Late in gestation of the ovoviviparous dogfish, Squalus acanthias, the uterine fluids are essentially sea water, while the plasma of the ‘pup’ is similar to that of the female, i.e. isotonic to sea water/uterine fluids, with significantly less Na and Cl, and substantial concentrations of urea.

Early ‘candle’ embryos are bathed in ‘candle’ fluid and uterine fluid which contains Na and Cl concentrations intermediate between maternal plasma and sea water levels, K concentrations above sea water levels, and urea concentrations slightly below those found in the maternal plasma. Both fluids are isotonic to sea water and maternal plasma.

Incubation of ‘candles’ with associated embryos in sea water for 4–6 days resulted in significant increases in ‘candle’ fluid Na and Cl concentrations, and a decline in ‘candle’ fluid K and urea levels. However, under these conditions, the ‘candle’ embryo is still able to regulate plasma Na, Cl, K and urea concentrations.

The efflux of Cl is approximately 5 times the efflux of Na from the prenatal ‘pup’; however, both effluxes are equivalent to those described for adult elasmobranchs.

The transepithelial electrical potential (TEP) across the ‘pup’ is −4.4 mV in sea water, which indicates that both Na and Cl are maintained out of electrochemical equilibrium.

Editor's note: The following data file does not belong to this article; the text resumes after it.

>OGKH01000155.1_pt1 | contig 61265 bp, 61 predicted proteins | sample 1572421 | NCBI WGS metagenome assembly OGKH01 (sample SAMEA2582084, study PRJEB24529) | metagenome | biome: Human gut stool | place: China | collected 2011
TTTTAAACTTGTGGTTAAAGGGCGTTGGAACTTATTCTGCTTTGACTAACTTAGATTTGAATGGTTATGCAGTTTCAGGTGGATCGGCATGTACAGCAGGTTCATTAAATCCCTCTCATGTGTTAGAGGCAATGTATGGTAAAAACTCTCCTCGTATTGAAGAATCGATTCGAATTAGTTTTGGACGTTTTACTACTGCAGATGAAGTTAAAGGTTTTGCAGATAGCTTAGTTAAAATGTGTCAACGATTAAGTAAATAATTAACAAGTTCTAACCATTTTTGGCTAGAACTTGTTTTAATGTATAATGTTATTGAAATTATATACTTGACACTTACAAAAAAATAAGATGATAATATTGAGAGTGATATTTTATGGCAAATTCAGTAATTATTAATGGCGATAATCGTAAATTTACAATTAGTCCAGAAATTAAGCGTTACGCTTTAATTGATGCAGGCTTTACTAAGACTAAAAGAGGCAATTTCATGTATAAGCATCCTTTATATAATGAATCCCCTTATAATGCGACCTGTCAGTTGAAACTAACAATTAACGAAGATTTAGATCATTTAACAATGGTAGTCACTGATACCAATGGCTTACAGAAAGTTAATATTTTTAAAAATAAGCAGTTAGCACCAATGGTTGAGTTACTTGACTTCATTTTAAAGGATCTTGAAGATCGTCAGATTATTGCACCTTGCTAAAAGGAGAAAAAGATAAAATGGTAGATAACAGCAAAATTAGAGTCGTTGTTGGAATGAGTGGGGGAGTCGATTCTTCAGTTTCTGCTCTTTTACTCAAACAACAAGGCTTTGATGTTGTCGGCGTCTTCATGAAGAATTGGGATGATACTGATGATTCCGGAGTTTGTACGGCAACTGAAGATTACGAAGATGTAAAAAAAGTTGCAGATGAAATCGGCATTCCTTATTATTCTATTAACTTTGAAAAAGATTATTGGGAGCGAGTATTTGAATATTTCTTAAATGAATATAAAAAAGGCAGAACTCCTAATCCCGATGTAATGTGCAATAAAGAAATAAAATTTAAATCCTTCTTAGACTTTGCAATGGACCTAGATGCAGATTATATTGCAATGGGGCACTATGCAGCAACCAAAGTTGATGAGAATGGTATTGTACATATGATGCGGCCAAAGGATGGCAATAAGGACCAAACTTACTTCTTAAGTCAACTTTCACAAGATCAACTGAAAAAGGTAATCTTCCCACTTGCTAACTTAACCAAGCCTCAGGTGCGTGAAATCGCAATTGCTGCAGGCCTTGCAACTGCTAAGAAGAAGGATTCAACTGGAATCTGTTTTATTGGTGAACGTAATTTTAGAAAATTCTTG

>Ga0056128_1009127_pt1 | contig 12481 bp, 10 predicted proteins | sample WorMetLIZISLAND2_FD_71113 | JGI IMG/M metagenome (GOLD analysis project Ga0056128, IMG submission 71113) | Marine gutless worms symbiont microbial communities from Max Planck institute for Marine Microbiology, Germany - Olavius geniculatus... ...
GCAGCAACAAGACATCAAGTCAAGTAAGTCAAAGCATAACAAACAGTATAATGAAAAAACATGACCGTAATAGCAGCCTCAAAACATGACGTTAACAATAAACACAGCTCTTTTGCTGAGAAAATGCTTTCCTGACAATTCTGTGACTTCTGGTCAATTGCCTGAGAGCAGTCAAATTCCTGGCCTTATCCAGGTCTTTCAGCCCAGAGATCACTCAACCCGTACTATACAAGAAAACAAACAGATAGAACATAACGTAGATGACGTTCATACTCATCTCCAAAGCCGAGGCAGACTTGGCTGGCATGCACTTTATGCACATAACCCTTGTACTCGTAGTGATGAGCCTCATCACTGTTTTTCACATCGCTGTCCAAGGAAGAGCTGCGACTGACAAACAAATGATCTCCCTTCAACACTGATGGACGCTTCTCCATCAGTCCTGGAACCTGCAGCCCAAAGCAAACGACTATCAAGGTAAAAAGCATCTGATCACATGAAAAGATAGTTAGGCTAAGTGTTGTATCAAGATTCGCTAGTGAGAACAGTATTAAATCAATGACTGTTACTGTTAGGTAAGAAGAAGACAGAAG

Cloacal fluid flows vary diurnally with Na and Cl concentrations significantly above those of the plasma. Rectal gland efflux can account for 50–100% of the Na efflux, but less than 25% of the Cl efflux.

Removal of the rectal gland resulted in an increase in plasma Na and Cl concentrations 48 or 72 h after the operation, but in both cases it appears that some extra rectal gland excretory system balances at least some of the net influx of both salts.

Our results demonstrate that even very young ‘candle’ embryos of S. acanthias are capable of osmoregulation, and that older embryos (‘pups') osmoregulate against sea water intra-utero and display the major hallmarks of elasmobranch osmoregulation, including a reduced ionic permeability and a functional rectal gland for net extrusion of NaCl. In addition, it appears that other pathways exist for salt extrusion in addition to the rectal gland.

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